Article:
TODAY thinks that it is important the current administration uses the nation’s resources to fix the economy which has seen difficulties over the last two-and-a-half years. It will not be prudent if government keeps investing in infrastructure in this ailing state of economy of ours.
AS we are all aware, the country continues to see a surge in inflation and high cost of borrowing. The cedi continues to poorly perform against major foreign currencies—the US Dollar, Pound, Euros. And not even the Bank of Ghana’s forex control measures introduced in the middle of the year to arrest the fast falling of the cedi has helped.
FOR instance, one area that has become a problem as a result of the state of our economy is the inability of government to pay statutory payments to Metropolitan, Municipal and District Assemblies (MMDAs), the National Health Insurance Authority (NHIA), the Ghana Education Trust Fund (GETFUND) and a host of other payments which are still in arrears.
FOR us at Today we are worried that the situation can worsen if government continues to make giant political promises which demand huge capital expenditure as we are gradually heading towards election year—2016.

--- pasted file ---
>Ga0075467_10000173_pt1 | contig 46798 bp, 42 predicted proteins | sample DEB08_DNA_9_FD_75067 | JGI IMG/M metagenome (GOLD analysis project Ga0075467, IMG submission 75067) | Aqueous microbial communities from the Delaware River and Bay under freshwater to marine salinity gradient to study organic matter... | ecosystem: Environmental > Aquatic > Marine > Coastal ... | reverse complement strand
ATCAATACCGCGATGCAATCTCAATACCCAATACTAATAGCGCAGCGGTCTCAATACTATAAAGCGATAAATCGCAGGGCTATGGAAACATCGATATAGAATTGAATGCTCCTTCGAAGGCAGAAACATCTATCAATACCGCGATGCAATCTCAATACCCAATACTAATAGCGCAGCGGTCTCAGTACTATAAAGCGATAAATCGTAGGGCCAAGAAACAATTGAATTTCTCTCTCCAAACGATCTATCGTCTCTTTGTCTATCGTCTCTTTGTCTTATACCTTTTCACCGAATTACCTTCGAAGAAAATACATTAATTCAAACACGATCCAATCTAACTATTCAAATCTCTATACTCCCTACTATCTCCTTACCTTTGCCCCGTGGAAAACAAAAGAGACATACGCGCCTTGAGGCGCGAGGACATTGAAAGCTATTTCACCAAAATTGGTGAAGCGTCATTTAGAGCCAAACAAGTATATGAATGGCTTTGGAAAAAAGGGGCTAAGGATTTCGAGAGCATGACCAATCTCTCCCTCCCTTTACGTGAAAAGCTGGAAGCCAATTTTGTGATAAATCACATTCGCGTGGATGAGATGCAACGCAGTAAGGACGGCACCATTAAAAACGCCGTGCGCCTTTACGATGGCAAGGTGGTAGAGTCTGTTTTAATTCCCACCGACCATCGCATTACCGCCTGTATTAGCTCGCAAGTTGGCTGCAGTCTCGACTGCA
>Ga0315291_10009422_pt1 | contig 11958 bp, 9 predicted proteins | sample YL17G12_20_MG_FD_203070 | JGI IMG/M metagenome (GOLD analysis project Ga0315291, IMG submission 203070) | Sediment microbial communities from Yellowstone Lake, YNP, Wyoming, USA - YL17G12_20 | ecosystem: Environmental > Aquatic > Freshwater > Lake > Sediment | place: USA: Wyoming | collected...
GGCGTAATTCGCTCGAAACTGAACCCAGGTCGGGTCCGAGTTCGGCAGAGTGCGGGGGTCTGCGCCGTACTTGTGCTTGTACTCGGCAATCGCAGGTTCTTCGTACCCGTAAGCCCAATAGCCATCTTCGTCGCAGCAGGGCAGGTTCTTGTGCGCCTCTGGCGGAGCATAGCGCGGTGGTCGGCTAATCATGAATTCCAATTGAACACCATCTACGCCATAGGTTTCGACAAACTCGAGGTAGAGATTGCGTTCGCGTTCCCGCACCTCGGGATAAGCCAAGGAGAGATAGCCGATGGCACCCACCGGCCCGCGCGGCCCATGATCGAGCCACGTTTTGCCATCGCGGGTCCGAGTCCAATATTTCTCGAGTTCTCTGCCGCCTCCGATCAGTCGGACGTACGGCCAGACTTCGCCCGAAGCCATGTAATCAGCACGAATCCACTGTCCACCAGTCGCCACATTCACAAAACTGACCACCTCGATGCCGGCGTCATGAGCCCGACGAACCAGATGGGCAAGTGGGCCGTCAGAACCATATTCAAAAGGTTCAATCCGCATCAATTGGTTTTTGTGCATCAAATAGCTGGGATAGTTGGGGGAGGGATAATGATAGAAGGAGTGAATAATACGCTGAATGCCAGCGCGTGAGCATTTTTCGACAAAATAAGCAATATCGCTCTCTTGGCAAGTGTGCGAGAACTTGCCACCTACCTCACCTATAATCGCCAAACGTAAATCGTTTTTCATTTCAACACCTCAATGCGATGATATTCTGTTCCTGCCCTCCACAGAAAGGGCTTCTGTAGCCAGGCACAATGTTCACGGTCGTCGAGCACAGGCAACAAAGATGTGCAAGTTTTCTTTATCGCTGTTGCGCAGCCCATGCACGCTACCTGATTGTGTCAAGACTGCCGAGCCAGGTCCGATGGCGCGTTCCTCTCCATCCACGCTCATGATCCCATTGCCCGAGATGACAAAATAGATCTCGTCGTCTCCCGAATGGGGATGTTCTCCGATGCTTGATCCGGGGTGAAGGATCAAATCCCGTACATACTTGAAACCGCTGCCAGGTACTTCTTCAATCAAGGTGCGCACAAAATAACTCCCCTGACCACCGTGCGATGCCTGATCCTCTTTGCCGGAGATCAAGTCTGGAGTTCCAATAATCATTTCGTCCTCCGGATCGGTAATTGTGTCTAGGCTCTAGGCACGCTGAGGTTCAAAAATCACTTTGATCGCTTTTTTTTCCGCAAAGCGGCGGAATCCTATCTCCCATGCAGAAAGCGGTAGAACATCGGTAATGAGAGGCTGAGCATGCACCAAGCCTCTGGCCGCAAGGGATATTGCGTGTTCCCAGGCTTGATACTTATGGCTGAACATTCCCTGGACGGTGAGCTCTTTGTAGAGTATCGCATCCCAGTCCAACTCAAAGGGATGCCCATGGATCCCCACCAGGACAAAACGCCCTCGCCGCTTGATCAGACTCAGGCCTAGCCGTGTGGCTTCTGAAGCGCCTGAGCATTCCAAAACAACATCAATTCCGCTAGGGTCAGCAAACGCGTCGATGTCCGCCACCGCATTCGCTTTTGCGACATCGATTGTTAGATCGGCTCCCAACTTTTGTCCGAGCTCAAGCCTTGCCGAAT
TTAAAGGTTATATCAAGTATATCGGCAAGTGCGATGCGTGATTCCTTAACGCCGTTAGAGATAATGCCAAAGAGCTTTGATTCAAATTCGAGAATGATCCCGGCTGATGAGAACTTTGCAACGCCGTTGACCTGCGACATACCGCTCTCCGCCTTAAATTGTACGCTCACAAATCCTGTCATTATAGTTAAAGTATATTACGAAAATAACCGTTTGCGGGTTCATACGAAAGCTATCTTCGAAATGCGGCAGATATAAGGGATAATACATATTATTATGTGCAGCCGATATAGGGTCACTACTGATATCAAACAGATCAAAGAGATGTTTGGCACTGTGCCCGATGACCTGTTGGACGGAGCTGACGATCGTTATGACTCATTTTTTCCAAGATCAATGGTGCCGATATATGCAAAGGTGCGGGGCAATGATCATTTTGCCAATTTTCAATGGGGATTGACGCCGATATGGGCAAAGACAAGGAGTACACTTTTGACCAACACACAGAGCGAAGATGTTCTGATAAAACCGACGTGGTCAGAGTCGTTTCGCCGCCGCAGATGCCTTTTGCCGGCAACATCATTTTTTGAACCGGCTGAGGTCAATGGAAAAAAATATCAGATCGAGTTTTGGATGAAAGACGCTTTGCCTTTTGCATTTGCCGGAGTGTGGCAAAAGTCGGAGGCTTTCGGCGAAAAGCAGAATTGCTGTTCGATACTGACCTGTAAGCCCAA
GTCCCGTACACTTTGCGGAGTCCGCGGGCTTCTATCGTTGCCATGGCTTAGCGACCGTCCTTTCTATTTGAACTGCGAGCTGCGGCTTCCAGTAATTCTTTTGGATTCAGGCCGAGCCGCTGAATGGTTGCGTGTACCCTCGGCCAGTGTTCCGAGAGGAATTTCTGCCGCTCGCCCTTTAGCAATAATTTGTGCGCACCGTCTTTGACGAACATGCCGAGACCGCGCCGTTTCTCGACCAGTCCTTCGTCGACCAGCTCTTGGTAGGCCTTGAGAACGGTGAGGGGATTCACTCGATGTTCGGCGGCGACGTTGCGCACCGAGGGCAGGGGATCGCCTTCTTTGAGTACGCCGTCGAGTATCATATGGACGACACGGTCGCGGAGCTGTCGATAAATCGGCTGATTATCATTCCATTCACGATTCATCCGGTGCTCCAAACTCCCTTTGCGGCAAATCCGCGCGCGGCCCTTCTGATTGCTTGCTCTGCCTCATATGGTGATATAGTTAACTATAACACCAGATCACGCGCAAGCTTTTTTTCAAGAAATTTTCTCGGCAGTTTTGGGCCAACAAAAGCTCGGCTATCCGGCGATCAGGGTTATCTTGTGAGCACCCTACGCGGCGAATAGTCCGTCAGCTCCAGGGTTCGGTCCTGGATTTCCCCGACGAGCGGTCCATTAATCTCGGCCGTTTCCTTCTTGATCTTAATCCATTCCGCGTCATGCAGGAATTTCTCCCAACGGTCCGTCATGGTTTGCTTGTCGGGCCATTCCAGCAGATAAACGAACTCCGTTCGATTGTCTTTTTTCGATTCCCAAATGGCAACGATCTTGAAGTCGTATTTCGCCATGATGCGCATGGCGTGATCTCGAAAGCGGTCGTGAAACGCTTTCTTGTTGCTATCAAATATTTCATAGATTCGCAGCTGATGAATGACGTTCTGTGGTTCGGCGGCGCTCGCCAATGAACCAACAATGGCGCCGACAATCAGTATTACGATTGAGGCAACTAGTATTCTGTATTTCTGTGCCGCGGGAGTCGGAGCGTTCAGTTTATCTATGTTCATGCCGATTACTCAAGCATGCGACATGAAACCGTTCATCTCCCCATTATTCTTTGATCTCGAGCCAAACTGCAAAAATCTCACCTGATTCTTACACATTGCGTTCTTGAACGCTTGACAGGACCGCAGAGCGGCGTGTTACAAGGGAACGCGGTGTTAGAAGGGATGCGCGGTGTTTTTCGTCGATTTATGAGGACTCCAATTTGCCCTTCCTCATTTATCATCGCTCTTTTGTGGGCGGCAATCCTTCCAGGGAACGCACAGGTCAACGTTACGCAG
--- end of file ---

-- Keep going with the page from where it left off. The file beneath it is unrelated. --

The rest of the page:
WHAT the Mahama administration should know is that infrastructural development alone without a thriving economy has no place in earning political votes for any government in power.
FRANKLY speaking, building all the two hundred schools and putting students in there as promised by President John Dramani Mahama and for the economy to remain as it is without working to improve upon it will definitely amount to nothing.
INSTEAD, it will exacerbate the already existing economic woes the country has been saddled with. And it is in the light of this that we want the government to direct its focus on how best it will judiciously use the country’s abundant resources to better the lives of the citizenry.
WE also want the government to take a bold step to cut excessive expenditure and direct its resources at resuscitating the economy. That, we strongly believe, is the surest way to achieving the development goals of this country. In fact anything short of this will rather worsen the plight of the already suffering Ghanaians.
IT is therefore our hope that this suggestion though prudent; may not be misconstrued by the government as a means of scoring cheap political points. What rather it should do is to reflect soberly on what actually is wrong with the country’s economy so as to have a fair idea of how to deal with the problem.